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ANZ will pay a total of A$50m ($38.4m) in fines and related costs after settling with Australia’s securities watchdog over allegations it rigged the country’s benchmark interest rate.
The bank, which last month inked an in-principle agreement with the Australian Securities and Investments Commission, will pay a A$10m penalty, make A$20m payments to a Financial Consumer Protection Fund and make a separate $20m payment towards the regulator’s costs.
The settlement has been approved by the Federal Court, the bank said on Friday.
In its suit, the commission alleged that ANZ traded in a manner intended to create an artificial price for bank bills on 44 separate days between March 2010 and May 2012. ANZ traded in the bank bill market with the intention of moving the benchmark reference rate higher or lower, ASIC said.
ANZ previously rejected the allegations, saying it would be “vigorously defending legal action brought by the commission”.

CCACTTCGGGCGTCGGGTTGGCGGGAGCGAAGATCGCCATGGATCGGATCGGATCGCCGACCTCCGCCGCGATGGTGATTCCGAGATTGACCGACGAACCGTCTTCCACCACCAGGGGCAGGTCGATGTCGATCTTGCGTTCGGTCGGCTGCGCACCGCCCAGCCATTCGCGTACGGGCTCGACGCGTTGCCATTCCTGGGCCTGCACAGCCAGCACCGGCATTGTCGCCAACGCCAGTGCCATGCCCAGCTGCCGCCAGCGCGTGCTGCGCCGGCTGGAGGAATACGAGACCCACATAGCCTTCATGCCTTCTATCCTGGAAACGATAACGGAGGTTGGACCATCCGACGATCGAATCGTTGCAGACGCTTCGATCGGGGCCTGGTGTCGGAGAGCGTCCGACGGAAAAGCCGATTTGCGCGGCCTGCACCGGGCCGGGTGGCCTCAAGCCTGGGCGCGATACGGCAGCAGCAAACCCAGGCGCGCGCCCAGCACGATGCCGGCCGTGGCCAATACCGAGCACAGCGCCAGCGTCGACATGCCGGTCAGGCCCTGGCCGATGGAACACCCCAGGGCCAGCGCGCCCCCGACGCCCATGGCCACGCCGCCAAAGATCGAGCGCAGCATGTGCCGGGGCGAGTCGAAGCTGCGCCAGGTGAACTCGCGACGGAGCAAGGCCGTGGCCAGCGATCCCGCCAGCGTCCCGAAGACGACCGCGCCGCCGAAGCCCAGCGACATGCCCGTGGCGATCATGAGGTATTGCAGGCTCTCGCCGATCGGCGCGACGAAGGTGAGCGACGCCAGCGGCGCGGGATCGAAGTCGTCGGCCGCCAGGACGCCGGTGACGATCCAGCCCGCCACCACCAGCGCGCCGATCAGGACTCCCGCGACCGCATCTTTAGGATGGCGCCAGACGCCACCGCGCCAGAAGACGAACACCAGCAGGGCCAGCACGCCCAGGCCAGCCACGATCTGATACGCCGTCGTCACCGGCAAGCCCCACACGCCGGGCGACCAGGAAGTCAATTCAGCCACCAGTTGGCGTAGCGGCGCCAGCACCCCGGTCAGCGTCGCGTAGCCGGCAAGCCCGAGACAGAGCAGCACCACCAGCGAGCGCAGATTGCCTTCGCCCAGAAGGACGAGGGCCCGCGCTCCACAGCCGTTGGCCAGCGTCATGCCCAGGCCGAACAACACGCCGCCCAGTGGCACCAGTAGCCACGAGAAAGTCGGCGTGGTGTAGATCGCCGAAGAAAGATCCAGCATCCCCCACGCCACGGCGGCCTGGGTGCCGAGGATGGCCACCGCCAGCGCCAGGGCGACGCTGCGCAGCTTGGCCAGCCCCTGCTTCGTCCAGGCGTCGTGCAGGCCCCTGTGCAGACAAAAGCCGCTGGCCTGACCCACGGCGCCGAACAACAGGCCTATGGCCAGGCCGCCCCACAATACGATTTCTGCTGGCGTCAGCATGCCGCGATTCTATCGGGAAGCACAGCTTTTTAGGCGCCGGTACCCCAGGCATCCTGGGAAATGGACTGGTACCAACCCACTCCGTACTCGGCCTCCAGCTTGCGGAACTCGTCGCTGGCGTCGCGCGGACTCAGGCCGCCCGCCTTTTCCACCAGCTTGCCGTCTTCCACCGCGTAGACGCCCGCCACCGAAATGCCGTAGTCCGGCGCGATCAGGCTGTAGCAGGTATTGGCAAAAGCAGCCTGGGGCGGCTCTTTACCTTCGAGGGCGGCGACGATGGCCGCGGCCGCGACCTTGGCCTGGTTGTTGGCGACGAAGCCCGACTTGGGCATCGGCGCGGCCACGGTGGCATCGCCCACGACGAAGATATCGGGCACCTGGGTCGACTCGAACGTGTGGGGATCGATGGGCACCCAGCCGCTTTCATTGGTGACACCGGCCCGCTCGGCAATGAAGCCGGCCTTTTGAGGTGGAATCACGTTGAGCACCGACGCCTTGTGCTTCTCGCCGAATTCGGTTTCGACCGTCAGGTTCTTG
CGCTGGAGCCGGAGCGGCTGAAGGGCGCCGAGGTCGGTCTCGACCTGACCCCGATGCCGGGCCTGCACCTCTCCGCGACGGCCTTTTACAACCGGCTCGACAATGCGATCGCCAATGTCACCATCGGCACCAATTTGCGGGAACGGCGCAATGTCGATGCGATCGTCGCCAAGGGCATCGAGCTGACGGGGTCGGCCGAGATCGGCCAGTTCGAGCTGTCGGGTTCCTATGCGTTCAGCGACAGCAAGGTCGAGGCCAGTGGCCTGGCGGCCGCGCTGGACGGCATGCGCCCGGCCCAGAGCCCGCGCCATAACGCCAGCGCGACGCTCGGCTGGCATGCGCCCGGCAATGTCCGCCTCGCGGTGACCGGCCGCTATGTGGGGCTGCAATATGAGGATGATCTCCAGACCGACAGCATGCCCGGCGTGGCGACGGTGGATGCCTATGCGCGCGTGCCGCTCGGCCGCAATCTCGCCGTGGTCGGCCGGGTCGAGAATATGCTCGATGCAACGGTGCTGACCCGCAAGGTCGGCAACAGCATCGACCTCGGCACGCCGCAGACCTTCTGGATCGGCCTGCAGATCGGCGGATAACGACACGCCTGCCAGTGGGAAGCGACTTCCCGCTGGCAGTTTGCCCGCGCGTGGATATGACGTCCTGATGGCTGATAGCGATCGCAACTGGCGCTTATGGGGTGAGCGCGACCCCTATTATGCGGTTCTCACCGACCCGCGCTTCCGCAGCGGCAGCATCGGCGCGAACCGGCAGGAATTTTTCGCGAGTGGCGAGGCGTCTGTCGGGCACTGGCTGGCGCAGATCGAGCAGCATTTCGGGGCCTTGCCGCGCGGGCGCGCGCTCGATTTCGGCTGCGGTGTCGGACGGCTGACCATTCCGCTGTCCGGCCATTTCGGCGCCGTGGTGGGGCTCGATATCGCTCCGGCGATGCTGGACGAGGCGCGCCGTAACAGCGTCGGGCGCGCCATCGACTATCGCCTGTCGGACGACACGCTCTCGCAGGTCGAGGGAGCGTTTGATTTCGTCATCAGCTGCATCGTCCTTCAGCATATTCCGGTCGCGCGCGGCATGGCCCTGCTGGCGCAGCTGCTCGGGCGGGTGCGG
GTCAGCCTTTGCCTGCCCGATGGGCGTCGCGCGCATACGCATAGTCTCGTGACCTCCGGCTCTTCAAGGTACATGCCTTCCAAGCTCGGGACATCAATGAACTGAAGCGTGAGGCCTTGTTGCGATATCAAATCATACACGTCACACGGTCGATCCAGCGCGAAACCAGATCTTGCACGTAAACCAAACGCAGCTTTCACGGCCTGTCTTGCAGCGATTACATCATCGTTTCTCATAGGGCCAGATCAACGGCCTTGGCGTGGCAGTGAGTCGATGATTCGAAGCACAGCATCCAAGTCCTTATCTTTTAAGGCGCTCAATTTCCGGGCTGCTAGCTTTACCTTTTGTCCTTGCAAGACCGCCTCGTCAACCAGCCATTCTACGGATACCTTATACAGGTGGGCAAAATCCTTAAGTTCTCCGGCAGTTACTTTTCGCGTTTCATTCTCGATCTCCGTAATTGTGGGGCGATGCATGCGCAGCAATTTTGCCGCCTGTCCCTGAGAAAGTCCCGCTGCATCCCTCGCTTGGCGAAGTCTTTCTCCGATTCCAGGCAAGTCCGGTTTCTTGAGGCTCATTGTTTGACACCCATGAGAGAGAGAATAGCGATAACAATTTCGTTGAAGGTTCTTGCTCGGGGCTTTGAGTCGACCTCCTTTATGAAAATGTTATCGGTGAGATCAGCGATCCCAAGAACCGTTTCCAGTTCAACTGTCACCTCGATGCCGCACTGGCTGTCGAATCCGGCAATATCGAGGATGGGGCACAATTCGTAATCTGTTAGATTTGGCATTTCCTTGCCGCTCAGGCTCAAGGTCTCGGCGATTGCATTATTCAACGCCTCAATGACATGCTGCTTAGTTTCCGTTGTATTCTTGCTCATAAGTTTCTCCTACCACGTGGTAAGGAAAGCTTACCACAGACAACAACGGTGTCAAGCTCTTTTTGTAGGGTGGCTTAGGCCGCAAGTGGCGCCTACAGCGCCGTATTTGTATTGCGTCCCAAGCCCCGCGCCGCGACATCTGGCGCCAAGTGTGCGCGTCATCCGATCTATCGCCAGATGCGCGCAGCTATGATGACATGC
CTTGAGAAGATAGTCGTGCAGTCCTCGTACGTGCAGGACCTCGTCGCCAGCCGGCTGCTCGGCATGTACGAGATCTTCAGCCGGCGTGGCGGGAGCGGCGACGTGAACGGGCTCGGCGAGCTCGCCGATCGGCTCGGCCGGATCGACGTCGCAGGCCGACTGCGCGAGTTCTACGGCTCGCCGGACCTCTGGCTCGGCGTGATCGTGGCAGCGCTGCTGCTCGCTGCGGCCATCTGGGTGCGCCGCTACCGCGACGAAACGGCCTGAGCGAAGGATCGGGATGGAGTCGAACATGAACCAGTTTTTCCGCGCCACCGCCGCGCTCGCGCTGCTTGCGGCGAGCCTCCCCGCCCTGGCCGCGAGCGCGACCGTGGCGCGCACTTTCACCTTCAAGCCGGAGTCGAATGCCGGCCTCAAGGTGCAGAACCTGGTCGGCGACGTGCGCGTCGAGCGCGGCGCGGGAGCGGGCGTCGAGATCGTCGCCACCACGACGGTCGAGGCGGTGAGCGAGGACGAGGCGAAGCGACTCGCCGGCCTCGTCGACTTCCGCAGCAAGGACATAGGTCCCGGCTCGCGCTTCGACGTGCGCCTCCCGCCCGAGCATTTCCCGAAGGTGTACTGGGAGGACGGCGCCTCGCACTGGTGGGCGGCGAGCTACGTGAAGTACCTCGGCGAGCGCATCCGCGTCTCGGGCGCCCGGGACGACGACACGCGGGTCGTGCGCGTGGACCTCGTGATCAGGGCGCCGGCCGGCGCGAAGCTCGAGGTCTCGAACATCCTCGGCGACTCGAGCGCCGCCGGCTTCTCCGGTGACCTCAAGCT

However, in a statement to the stock market on Friday, the bank said it “has acknowledged that, in the course of trading on the [bank bill swap rate] market, a small number of traders attempted to engage in unconscionable conduct on ten dates between September 2010 and February 2012.”
The bank said it also “did not have in place adequate policies and systems to monitor trading and communications of its BBSW traders”.
In a statement, ANZ chief risk officer Nigel Williams commented:
We know our customers and the community expect better from us and we apologise for both the attempted unconscionable conduct and our inability to prevent or detect the behaviour.
The bank has also agreed to allow an independent expert to monitor its bank bill swap rate business.
The settlement follows the commission’s investigation into suspicions that traders at several banks manipulated the daily rate setting to increase their trading profits for several years. It has already imposed “enforceable undertakings” on UBS, BNP Paribas and Royal Bank of Scotland following investigations into misconduct related to the benchmark rate.
Among Australia’s biggest lenders, National Australia Bank has also indicated it will settle with the regulator while Westpac has vowed to fight similar allegations in court.